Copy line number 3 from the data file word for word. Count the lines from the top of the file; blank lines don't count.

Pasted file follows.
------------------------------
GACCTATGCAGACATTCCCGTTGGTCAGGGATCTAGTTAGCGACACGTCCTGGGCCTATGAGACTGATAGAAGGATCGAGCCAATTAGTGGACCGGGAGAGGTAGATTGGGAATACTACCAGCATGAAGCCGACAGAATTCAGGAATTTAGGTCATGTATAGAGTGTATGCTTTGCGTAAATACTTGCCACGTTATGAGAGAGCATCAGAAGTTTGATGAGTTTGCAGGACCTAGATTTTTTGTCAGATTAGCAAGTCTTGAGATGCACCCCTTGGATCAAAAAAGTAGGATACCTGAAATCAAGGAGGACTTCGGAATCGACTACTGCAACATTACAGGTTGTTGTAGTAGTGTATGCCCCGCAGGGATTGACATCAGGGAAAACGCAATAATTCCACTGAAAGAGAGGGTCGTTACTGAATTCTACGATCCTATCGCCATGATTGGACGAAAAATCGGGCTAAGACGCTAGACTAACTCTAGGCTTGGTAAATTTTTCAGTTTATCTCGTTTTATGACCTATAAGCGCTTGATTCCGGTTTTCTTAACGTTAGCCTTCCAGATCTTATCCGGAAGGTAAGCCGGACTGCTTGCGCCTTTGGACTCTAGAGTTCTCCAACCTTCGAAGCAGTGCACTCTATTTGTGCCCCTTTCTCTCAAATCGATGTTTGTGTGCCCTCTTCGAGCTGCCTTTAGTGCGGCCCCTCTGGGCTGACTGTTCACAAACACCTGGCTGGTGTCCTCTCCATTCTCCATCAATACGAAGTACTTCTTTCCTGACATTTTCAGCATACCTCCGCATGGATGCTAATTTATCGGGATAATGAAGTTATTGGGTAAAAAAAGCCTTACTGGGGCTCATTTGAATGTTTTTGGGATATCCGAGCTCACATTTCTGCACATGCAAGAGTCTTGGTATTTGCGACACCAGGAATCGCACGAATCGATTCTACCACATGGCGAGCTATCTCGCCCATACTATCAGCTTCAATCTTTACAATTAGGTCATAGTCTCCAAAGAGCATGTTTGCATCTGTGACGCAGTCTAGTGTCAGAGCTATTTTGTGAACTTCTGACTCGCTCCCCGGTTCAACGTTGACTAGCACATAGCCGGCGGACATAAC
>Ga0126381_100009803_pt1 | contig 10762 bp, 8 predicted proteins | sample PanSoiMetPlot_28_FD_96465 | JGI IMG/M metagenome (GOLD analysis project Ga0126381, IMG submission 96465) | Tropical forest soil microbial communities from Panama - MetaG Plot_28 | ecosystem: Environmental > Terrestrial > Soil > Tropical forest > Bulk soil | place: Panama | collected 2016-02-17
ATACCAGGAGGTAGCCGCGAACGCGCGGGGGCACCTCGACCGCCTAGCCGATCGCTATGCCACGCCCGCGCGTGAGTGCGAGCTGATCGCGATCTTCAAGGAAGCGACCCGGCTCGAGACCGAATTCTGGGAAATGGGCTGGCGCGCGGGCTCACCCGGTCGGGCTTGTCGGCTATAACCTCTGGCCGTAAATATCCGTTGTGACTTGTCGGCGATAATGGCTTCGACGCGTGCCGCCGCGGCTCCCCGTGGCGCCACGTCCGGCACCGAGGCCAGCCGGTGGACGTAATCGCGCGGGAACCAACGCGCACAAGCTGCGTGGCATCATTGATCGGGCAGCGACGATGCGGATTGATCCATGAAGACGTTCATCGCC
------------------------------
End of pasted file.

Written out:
ATACCAGGAGGTAGCCGCGAACGCGCGGGGGCACCTCGACCGCCTAGCCGATCGCTATGCCACGCCCGCGCGTGAGTGCGAGCTGATCGCGATCTTCAAGGAAGCGACCCGGCTCGAGACCGAATTCTGGGAAATGGGCTGGCGCGCGGGCTCACCCGGTCGGGCTTGTCGGCTATAACCTCTGGCCGTAAATATCCGTTGTGACTTGTCGGCGATAATGGCTTCGACGCGTGCCGCCGCGGCTCCCCGTGGCGCCACGTCCGGCACCGAGGCCAGCCGGTGGACGTAATCGCGCGGGAACCAACGCGCACAAGCTGCGTGGCATCATTGATCGGGCAGCGACGATGCGGATTGATCCATGAAGACGTTCATCGCC